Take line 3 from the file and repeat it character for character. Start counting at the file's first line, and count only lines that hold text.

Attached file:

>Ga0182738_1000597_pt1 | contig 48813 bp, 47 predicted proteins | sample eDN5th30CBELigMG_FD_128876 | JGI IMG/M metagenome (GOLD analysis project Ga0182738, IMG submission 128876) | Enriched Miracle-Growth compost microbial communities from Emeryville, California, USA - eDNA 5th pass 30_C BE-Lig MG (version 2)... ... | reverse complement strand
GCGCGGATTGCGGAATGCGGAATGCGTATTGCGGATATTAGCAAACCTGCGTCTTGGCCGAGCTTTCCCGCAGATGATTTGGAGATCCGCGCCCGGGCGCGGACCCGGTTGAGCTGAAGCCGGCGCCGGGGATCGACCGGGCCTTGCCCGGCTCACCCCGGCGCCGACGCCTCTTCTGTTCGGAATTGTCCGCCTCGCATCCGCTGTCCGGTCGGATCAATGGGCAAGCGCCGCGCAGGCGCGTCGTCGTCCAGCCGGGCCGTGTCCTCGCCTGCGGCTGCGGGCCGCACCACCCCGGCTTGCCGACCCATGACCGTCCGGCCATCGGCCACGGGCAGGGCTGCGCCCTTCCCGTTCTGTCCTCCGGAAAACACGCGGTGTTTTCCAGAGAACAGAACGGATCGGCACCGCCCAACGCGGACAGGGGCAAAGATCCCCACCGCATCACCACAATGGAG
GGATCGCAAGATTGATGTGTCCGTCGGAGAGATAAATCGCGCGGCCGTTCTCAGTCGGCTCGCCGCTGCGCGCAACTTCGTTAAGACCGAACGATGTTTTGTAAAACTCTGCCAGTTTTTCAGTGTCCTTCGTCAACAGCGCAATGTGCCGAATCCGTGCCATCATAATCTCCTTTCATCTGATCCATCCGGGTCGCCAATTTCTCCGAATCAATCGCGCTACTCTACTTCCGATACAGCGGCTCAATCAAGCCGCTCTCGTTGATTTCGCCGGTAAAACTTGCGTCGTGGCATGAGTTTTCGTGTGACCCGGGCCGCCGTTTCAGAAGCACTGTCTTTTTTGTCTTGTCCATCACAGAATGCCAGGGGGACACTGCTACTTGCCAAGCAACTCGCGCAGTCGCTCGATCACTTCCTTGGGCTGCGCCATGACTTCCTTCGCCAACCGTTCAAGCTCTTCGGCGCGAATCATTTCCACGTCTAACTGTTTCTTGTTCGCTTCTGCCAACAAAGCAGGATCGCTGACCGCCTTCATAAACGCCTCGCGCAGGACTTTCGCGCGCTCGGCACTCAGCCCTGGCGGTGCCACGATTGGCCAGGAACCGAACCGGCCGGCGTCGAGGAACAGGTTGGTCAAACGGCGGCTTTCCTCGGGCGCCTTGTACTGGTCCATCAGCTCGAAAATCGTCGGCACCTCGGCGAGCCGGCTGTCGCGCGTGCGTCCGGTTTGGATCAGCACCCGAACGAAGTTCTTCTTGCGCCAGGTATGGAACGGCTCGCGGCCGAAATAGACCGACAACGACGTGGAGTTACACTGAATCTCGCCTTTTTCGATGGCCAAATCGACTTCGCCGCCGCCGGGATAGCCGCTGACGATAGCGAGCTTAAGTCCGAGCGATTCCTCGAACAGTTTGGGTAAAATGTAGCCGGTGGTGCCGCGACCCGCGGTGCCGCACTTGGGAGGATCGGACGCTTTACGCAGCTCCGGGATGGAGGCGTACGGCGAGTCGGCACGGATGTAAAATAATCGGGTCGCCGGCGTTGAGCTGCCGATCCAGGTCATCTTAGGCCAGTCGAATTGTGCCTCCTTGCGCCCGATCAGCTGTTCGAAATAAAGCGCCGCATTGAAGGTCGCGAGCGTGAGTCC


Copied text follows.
GGATCGCAAGATTGATGTGTCCGTCGGAGAGATAAATCGCGCGGCCGTTCTCAGTCGGCTCGCCGCTGCGCGCAACTTCGTTAAGACCGAACGATGTTTTGTAAAACTCTGCCAGTTTTTCAGTGTCCTTCGTCAACAGCGCAATGTGCCGAATCCGTGCCATCATAATCTCCTTTCATCTGATCCATCCGGGTCGCCAATTTCTCCGAATCAATCGCGCTACTCTACTTCCGATACAGCGGCTCAATCAAGCCGCTCTCGTTGATTTCGCCGGTAAAACTTGCGTCGTGGCATGAGTTTTCGTGTGACCCGGGCCGCCGTTTCAGAAGCACTGTCTTTTTTGTCTTGTCCATCACAGAATGCCAGGGGGACACTGCTACTTGCCAAGCAACTCGCGCAGTCGCTCGATCACTTCCTTGGGCTGCGCCATGACTTCCTTCGCCAACCGTTCAAGCTCTTCGGCGCGAATCATTTCCACGTCTAACTGTTTCTTGTTCGCTTCTGCCAACAAAGCAGGATCGCTGACCGCCTTCATAAACGCCTCGCGCAGGACTTTCGCGCGCTCGGCACTCAGCCCTGGCGGTGCCACGATTGGCCAGGAACCGAACCGGCCGGCGTCGAGGAACAGGTTGGTCAAACGGCGGCTTTCCTCGGGCGCCTTGTACTGGTCCATCAGCTCGAAAATCGTCGGCACCTCGGCGAGCCGGCTGTCGCGCGTGCGTCCGGTTTGGATCAGCACCCGAACGAAGTTCTTCTTGCGCCAGGTATGGAACGGCTCGCGGCCGAAATAGACCGACAACGACGTGGAGTTACACTGAATCTCGCCTTTTTCGATGGCCAAATCGACTTCGCCGCCGCCGGGATAGCCGCTGACGATAGCGAGCTTAAGTCCGAGCGATTCCTCGAACAGTTTGGGTAAAATGTAGCCGGTGGTGCCGCGACCCGCGGTGCCGCACTTGGGAGGATCGGACGCTTTACGCAGCTCCGGGATGGAGGCGTACGGCGAGTCGGCACGGATGTAAAATAATCGGGTCGCCGGCGTTGAGCTGCCGATCCAGGTCATCTTAGGCCAGTCGAATTGTGCCTCCTTGCGCCCGATCAGCTGTTCGAAATAAAGCGCCGCATTGAAGGTCGCGAGCGTGAGTCC